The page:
Geez, you know you’re in trouble when your comment is longer than the post you’re commenting on!😉

  • blork

    I feel like this is a trap — I can only comment if I think the post is lame, but if the post were lame I wouldn’t be inclined to comment!🙂

    I think it’s great to give people a shoutout (link) when one is referring to them or their blog. On the other hand there’s a point at which it becomes almost obsequious, particularly when people with new blogs are practically begging for incoming links. (I’ve never seen anything like that here, on your blog.)

    I think the etiquette around these things continues to evolve. Six years ago, when I first started my blog, there were not many others around in Montreal. When one heard of a newcomer one automatically pointed to it and hoped for (expected) a point back. But now, with so many blogs, and with the “community” of local bloggers representing a minority of the actual blogs out there, things are a bit different.

    Regarding comments, I’ve found that I never seem to get the comments I want from the posts that I think are deserving of discussion. The sad fact seems to be that most people who read blogs read many, many blogs, and they generally don’t dedicate a lot of mental bandwidth to any one in particular.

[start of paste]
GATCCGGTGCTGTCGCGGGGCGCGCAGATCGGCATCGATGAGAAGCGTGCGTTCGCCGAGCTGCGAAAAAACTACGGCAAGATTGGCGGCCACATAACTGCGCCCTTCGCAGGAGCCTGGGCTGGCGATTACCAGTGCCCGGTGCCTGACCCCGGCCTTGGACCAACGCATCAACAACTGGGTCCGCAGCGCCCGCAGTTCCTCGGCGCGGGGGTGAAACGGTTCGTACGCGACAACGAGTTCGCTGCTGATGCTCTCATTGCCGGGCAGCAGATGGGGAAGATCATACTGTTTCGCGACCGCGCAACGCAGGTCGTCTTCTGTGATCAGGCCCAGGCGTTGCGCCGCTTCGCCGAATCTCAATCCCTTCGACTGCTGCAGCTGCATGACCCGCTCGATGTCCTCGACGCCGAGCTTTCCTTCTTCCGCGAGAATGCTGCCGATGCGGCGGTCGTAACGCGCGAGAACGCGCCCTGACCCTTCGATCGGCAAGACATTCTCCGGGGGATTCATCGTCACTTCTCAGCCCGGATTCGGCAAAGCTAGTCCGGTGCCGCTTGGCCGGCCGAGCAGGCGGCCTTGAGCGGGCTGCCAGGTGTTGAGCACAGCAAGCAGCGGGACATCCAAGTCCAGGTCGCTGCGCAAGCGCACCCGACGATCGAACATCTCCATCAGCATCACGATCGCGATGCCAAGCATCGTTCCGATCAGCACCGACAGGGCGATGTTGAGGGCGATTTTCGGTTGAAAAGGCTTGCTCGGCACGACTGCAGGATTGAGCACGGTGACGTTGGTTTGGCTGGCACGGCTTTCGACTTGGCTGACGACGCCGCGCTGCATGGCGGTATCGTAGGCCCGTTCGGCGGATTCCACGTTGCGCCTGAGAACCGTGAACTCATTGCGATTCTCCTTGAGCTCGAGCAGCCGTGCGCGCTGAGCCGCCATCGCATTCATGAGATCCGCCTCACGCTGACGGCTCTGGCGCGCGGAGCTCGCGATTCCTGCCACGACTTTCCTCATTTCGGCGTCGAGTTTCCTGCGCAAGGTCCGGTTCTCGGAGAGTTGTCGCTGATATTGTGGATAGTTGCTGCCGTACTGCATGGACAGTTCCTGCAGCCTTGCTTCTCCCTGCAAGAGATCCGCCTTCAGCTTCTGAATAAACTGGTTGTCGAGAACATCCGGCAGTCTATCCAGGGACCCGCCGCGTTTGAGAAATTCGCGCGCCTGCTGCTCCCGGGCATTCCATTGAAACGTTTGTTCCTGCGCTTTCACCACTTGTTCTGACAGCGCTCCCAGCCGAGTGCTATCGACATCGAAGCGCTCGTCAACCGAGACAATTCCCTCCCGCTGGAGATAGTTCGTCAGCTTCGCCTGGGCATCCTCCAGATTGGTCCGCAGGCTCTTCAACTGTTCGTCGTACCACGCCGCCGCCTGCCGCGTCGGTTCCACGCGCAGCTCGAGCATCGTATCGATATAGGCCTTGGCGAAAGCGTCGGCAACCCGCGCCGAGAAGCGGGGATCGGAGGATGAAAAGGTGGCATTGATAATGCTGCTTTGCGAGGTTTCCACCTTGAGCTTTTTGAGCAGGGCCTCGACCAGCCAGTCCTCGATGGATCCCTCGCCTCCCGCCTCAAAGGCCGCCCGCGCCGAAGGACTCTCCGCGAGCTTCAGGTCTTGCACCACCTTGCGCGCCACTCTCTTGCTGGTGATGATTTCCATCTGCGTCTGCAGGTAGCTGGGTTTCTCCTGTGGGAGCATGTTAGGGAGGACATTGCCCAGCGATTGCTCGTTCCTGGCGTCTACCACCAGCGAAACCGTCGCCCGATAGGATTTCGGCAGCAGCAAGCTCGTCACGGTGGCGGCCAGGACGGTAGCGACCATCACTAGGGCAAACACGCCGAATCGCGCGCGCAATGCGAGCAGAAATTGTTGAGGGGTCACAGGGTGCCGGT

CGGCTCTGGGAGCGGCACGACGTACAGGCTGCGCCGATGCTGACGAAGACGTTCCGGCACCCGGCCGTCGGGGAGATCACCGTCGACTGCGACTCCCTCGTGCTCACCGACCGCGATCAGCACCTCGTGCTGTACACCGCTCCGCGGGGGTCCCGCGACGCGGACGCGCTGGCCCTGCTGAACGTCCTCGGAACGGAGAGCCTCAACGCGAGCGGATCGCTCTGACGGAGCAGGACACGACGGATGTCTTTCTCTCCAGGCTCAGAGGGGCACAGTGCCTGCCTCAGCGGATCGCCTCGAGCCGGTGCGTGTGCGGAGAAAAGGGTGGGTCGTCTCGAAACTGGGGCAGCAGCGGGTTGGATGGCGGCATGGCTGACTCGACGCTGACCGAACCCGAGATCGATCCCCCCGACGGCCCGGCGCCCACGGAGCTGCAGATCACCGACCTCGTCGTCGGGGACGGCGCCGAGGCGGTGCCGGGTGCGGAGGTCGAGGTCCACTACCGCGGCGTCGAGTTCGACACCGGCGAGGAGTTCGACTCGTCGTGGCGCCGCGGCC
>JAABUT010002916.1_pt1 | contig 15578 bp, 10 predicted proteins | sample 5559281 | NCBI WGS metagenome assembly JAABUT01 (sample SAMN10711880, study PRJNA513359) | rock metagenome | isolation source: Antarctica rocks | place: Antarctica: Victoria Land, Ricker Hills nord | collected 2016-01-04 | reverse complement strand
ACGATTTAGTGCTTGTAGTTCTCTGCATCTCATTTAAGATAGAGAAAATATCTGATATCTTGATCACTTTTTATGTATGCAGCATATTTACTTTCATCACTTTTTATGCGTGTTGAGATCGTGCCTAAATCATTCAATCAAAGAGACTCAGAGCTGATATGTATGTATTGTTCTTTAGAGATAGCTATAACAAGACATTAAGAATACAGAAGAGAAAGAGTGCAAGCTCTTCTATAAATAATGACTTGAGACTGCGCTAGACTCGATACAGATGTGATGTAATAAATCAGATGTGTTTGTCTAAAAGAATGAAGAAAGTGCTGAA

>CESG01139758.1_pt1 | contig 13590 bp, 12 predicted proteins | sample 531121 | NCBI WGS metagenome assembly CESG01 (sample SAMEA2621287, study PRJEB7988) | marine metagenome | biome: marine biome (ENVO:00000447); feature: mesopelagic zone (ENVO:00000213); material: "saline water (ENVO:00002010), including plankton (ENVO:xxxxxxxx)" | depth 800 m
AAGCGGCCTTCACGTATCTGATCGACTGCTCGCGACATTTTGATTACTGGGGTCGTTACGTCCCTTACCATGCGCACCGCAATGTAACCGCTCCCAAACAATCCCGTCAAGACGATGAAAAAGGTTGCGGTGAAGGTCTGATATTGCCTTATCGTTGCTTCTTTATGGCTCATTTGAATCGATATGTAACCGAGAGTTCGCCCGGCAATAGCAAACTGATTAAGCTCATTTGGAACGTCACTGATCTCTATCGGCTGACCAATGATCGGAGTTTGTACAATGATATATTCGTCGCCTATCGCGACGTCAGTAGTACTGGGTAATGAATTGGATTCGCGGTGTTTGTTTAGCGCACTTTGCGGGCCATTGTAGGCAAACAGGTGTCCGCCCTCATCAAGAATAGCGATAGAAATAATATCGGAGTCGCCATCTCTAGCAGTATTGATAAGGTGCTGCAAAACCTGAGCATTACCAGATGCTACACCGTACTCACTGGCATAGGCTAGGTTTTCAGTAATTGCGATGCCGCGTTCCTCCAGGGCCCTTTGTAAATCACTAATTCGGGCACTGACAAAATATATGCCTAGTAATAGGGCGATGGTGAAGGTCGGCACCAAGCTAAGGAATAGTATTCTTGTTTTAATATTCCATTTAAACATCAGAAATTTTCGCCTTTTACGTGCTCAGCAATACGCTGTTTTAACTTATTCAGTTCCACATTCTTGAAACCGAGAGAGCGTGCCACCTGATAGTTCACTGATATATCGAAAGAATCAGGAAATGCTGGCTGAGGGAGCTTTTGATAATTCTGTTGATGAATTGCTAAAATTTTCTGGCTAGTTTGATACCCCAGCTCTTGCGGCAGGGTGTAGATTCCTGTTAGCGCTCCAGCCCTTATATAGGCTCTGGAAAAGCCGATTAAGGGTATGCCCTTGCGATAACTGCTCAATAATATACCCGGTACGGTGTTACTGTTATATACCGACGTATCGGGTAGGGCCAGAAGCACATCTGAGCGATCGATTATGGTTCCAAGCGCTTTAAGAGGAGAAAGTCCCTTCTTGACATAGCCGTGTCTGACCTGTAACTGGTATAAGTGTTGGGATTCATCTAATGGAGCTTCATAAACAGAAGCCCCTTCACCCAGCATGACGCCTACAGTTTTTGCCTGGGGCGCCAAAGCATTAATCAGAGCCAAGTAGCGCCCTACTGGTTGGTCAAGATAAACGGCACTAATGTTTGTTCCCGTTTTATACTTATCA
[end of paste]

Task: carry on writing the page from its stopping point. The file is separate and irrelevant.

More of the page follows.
As a result, I might post a fairly long and involved essay on something, hoping to spark a discussion, but I’ll barely get a comment. I think that is because (a) people agree with what I said, so they nod to themselves and move on, or (b) people disagree with what I said, but don’t have the ambition to comment because they still have 200 blogs to read before their lunch break is over. Or, sadly, they didn’t read it at all because it contained more than 500 words, which is beyond what they can handle in the 45 seconds they have set aside for my blog.

    Then I will post a short something of little consequence and get 15 comments.

    I sound cynical, but I think it’s somewhat realistic. Last year I wrote about this in a post in which I complained not about the quality of WRITING in blog posts, but about the quality of READING by blog readers. (Ironically, that post garnered 22 comments.)
    http://www.blork.org/blorkblog/2005/06/16/on-writing-and-reading/

    To conclude, I’ve pretty much come full circle on the issue of blog writing and feedback. In the early days (before commenting was common), the “rule” was “write what you want to write, and people will read it if they want to. Don’t expect feedback.” Then as commenting became popular, things changed and people started lamenting that they rarely got the feedback they wanted.

    Now I’m back to the original position. I welcome feedback, and I very much appreciate any I comments I get, I have learned not to depend on them as an accurate form of accounting as to the quality of the post I write nor as an indicator of how many people are actually reading.